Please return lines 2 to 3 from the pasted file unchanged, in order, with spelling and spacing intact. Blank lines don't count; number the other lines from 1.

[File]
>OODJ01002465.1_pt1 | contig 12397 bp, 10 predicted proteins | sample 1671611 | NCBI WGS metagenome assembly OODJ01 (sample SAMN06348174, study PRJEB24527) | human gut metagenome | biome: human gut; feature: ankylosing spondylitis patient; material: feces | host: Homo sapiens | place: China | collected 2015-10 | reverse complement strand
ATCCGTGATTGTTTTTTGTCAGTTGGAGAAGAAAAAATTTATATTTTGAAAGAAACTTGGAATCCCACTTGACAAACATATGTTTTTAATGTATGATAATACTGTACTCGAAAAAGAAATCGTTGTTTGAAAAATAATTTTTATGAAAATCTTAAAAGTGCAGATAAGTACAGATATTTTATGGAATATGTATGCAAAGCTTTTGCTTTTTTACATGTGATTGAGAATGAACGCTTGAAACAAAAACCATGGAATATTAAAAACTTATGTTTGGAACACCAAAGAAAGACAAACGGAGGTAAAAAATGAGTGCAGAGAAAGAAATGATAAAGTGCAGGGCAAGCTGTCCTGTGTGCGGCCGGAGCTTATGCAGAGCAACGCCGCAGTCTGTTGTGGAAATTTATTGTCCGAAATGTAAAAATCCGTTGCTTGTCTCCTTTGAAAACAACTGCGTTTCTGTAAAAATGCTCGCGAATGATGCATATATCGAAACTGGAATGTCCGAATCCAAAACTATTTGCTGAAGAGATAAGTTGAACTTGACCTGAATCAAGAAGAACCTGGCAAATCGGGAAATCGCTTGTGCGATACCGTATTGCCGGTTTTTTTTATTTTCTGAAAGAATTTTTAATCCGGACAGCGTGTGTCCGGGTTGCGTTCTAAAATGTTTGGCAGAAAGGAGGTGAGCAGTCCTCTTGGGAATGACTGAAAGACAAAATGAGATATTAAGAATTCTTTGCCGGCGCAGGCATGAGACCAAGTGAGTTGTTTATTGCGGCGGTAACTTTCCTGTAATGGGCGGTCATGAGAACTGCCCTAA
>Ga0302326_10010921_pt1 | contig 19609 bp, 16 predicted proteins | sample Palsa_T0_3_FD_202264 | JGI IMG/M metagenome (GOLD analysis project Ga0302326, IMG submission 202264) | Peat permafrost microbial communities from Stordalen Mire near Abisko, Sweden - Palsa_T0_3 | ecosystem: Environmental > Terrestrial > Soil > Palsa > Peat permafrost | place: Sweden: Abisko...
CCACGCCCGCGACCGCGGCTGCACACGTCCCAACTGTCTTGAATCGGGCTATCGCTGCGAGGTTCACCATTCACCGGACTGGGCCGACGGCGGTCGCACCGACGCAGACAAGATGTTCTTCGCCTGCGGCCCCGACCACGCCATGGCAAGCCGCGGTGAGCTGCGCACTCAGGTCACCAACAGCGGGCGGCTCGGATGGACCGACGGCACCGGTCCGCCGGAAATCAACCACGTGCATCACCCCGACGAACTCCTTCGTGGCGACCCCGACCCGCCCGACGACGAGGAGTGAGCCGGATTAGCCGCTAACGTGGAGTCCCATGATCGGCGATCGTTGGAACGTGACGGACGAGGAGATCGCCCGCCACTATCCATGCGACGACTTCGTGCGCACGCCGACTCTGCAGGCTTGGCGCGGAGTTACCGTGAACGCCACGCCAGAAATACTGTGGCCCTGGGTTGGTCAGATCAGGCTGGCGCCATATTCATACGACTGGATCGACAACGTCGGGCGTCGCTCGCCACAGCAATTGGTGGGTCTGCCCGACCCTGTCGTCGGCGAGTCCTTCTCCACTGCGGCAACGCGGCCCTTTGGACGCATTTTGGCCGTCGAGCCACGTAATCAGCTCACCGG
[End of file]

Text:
ATCCGTGATTGTTTTTTGTCAGTTGGAGAAGAAAAAATTTATATTTTGAAAGAAACTTGGAATCCCACTTGACAAACATATGTTTTTAATGTATGATAATACTGTACTCGAAAAAGAAATCGTTGTTTGAAAAATAATTTTTATGAAAATCTTAAAAGTGCAGATAAGTACAGATATTTTATGGAATATGTATGCAAAGCTTTTGCTTTTTTACATGTGATTGAGAATGAACGCTTGAAACAAAAACCATGGAATATTAAAAACTTATGTTTGGAACACCAAAGAAAGACAAACGGAGGTAAAAAATGAGTGCAGAGAAAGAAATGATAAAGTGCAGGGCAAGCTGTCCTGTGTGCGGCCGGAGCTTATGCAGAGCAACGCCGCAGTCTGTTGTGGAAATTTATTGTCCGAAATGTAAAAATCCGTTGCTTGTCTCCTTTGAAAACAACTGCGTTTCTGTAAAAATGCTCGCGAATGATGCATATATCGAAACTGGAATGTCCGAATCCAAAACTATTTGCTGAAGAGATAAGTTGAACTTGACCTGAATCAAGAAGAACCTGGCAAATCGGGAAATCGCTTGTGCGATACCGTATTGCCGGTTTTTTTTATTTTCTGAAAGAATTTTTAATCCGGACAGCGTGTGTCCGGGTTGCGTTCTAAAATGTTTGGCAGAAAGGAGGTGAGCAGTCCTCTTGGGAATGACTGAAAGACAAAATGAGATATTAAGAATTCTTTGCCGGCGCAGGCATGAGACCAAGTGAGTTGTTTATTGCGGCGGTAACTTTCCTGTAATGGGCGGTCATGAGAACTGCCCTAA
>Ga0302326_10010921_pt1 | contig 19609 bp, 16 predicted proteins | sample Palsa_T0_3_FD_202264 | JGI IMG/M metagenome (GOLD analysis project Ga0302326, IMG submission 202264) | Peat permafrost microbial communities from Stordalen Mire near Abisko, Sweden - Palsa_T0_3 | ecosystem: Environmental > Terrestrial > Soil > Palsa > Peat permafrost | place: Sweden: Abisko...